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Inherited Disorders and Birth Defects

Translocated chromosome



I have been diagnosed with a balanced translocation between the long arms of chromosomes 13 and 14.  The short arms have apparently been lost.  The Paris conference nomenclature is: 45, XY, t(13q:14q).

Can you please tell me if this type of translocation is common and what if any ailments it may produce?  Thank you. 


The type of balanced translocation you have is called a Robertsonian translocation - where 2 acrocentric chromosomes (chromosomes # 13, 14, 15, 21 and 22) have lost the tiny short arms of the chromosome and the two longer arms have fused.

The most common Robertsonian translocations are between chromosomes #13 and 14 and # 14 and 21. In a review of the literature, the 13q14q balanced translocation you have is the most common. It has been estimated that about 1 in 1,300 people have this type of Robertsonian translocation.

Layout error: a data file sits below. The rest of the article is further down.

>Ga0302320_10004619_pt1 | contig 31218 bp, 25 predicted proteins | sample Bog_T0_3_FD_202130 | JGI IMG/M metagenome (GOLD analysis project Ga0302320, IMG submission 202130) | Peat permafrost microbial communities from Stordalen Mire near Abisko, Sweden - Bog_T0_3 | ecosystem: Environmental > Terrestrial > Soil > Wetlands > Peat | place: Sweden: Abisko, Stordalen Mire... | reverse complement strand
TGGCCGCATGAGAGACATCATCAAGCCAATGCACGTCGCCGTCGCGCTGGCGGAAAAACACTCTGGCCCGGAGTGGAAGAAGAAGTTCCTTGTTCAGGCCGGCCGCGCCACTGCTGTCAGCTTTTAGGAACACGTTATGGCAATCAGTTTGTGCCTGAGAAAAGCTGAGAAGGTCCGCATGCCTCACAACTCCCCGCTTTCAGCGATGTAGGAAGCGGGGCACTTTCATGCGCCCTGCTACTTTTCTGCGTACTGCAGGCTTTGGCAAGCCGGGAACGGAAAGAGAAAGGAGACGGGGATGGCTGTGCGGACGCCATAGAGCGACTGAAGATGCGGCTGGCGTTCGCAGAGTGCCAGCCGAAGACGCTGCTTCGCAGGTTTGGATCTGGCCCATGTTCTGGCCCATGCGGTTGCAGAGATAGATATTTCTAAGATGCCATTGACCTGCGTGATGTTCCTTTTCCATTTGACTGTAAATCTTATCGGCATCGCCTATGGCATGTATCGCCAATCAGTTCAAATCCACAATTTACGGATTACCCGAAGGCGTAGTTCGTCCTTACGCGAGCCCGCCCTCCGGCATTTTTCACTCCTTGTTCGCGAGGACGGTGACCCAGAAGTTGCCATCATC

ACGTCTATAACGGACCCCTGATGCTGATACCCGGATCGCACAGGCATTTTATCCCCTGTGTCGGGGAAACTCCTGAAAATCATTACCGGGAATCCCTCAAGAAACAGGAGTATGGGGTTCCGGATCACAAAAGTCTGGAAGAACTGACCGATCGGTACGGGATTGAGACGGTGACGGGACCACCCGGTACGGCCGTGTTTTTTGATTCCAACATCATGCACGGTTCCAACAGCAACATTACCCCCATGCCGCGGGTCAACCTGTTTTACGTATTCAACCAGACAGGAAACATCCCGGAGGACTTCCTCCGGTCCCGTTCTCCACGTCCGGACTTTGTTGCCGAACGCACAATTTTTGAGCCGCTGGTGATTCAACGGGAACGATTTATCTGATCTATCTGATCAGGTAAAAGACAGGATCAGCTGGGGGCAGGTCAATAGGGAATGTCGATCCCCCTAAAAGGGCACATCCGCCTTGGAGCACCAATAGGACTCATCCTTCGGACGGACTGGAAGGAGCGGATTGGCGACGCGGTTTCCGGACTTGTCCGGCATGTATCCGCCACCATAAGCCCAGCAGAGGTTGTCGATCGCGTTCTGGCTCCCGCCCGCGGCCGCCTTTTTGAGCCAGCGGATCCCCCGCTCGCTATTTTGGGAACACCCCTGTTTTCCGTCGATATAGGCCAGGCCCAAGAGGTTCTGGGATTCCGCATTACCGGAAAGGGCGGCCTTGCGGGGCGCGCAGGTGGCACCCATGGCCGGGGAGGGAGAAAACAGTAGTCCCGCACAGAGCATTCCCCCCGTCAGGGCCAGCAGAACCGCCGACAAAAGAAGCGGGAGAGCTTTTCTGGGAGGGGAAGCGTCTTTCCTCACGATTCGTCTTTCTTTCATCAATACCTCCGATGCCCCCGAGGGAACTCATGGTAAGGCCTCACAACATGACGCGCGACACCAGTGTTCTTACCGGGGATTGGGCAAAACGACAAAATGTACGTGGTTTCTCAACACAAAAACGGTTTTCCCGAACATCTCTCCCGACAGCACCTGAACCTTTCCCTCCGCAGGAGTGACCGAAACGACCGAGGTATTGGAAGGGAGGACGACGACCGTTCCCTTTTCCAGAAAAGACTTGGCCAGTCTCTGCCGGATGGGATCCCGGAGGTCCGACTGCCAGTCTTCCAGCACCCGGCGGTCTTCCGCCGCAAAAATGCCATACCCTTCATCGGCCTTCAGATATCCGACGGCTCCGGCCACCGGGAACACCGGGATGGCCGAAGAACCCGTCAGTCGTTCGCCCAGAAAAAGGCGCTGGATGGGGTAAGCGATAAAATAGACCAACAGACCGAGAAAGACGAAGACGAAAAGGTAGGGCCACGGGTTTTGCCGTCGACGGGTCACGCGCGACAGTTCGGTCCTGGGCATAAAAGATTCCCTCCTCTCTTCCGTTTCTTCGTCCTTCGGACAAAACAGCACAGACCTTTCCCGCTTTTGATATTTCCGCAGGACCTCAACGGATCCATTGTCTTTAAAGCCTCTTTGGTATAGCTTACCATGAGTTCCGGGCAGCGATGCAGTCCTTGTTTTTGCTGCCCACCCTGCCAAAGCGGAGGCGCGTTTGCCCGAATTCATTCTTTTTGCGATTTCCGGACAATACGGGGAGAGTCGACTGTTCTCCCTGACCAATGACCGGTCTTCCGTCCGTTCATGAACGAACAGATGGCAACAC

Anyone with a balanced Robtertsonian translocation should not have any health problems since all the chromosomal material needed is present and functioning properly. However, when a person with a balanced chromosomal rearrangement forms eggs or sperm, some of the chromosomal material can be lost or duplicated so that there is extra and/or missing genetic information - in this specific case, either having a whole extra chromosome 13 or 14 or missing a chromosome 13 or 14. This leads to miscarriage in almost all cases. However, in a very small percentage of pregnancies where there is an extra chromosome 13, it could result in a live birth.

This baby would have multiple birth defects and mental retardation. Babies with an extra chromosome 13 usually do not live for very long.

I would highly recommend that you speak to a genetic counselor or geneticist to discuss this in detail and what it means regarding your future children. You can locate a genetics center near you at the National Society of Genetic Counselors' resource website listed below.

Related Resources:

National Society of Genetic Counselors Resource Center

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Response by:

Anne   Matthews, RN, PhD Anne Matthews, RN, PhD
Associate Professor of Genetics
School of Medicine
Case Western Reserve University